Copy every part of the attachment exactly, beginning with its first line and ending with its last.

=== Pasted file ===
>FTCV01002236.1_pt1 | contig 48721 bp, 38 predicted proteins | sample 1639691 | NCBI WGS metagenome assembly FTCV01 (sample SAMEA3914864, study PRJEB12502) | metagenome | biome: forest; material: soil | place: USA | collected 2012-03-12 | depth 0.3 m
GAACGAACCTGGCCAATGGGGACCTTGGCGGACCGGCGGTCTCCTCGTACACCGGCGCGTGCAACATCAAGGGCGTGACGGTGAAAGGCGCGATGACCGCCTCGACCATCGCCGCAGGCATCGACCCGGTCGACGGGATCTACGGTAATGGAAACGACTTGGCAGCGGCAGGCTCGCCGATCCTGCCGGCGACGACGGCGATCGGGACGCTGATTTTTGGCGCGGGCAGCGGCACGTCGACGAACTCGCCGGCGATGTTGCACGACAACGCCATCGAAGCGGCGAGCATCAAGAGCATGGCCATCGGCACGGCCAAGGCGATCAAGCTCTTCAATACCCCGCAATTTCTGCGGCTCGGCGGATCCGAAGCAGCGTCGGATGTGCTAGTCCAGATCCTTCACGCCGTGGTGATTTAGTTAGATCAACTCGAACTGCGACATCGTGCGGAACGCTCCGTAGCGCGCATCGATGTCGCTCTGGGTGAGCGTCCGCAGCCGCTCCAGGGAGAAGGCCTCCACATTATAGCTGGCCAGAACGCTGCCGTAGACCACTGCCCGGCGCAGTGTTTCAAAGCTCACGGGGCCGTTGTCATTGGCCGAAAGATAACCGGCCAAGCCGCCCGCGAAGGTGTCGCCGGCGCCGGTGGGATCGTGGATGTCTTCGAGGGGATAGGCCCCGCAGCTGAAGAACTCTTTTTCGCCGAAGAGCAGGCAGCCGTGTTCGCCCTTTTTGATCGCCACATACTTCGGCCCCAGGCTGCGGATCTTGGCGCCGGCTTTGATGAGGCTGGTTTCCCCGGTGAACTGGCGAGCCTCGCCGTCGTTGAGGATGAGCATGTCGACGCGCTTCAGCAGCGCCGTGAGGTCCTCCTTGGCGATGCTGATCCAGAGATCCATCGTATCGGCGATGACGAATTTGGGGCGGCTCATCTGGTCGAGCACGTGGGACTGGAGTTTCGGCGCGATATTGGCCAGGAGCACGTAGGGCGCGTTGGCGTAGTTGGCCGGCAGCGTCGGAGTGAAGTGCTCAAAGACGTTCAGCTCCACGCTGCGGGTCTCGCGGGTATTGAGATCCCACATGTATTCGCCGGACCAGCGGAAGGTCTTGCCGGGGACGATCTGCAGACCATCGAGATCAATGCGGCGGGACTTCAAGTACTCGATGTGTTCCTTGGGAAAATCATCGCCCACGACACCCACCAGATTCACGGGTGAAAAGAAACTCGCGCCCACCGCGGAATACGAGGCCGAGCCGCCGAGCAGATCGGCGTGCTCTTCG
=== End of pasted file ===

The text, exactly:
>FTCV01002236.1_pt1 | contig 48721 bp, 38 predicted proteins | sample 1639691 | NCBI WGS metagenome assembly FTCV01 (sample SAMEA3914864, study PRJEB12502) | metagenome | biome: forest; material: soil | place: USA | collected 2012-03-12 | depth 0.3 m
GAACGAACCTGGCCAATGGGGACCTTGGCGGACCGGCGGTCTCCTCGTACACCGGCGCGTGCAACATCAAGGGCGTGACGGTGAAAGGCGCGATGACCGCCTCGACCATCGCCGCAGGCATCGACCCGGTCGACGGGATCTACGGTAATGGAAACGACTTGGCAGCGGCAGGCTCGCCGATCCTGCCGGCGACGACGGCGATCGGGACGCTGATTTTTGGCGCGGGCAGCGGCACGTCGACGAACTCGCCGGCGATGTTGCACGACAACGCCATCGAAGCGGCGAGCATCAAGAGCATGGCCATCGGCACGGCCAAGGCGATCAAGCTCTTCAATACCCCGCAATTTCTGCGGCTCGGCGGATCCGAAGCAGCGTCGGATGTGCTAGTCCAGATCCTTCACGCCGTGGTGATTTAGTTAGATCAACTCGAACTGCGACATCGTGCGGAACGCTCCGTAGCGCGCATCGATGTCGCTCTGGGTGAGCGTCCGCAGCCGCTCCAGGGAGAAGGCCTCCACATTATAGCTGGCCAGAACGCTGCCGTAGACCACTGCCCGGCGCAGTGTTTCAAAGCTCACGGGGCCGTTGTCATTGGCCGAAAGATAACCGGCCAAGCCGCCCGCGAAGGTGTCGCCGGCGCCGGTGGGATCGTGGATGTCTTCGAGGGGATAGGCCCCGCAGCTGAAGAACTCTTTTTCGCCGAAGAGCAGGCAGCCGTGTTCGCCCTTTTTGATCGCCACATACTTCGGCCCCAGGCTGCGGATCTTGGCGCCGGCTTTGATGAGGCTGGTTTCCCCGGTGAACTGGCGAGCCTCGCCGTCGTTGAGGATGAGCATGTCGACGCGCTTCAGCAGCGCCGTGAGGTCCTCCTTGGCGATGCTGATCCAGAGATCCATCGTATCGGCGATGACGAATTTGGGGCGGCTCATCTGGTCGAGCACGTGGGACTGGAGTTTCGGCGCGATATTGGCCAGGAGCACGTAGGGCGCGTTGGCGTAGTTGGCCGGCAGCGTCGGAGTGAAGTGCTCAAAGACGTTCAGCTCCACGCTGCGGGTCTCGCGGGTATTGAGATCCCACATGTATTCGCCGGACCAGCGGAAGGTCTTGCCGGGGACGATCTGCAGACCATCGAGATCAATGCGGCGGGACTTCAAGTACTCGATGTGTTCCTTGGGAAAATCATCGCCCACGACACCCACCAGATTCACGGGTGAAAAGAAACTCGCGCCCACCGCGGAATACGAGGCCGAGCCGCCGAGCAGATCGGCGTGCTCTTCG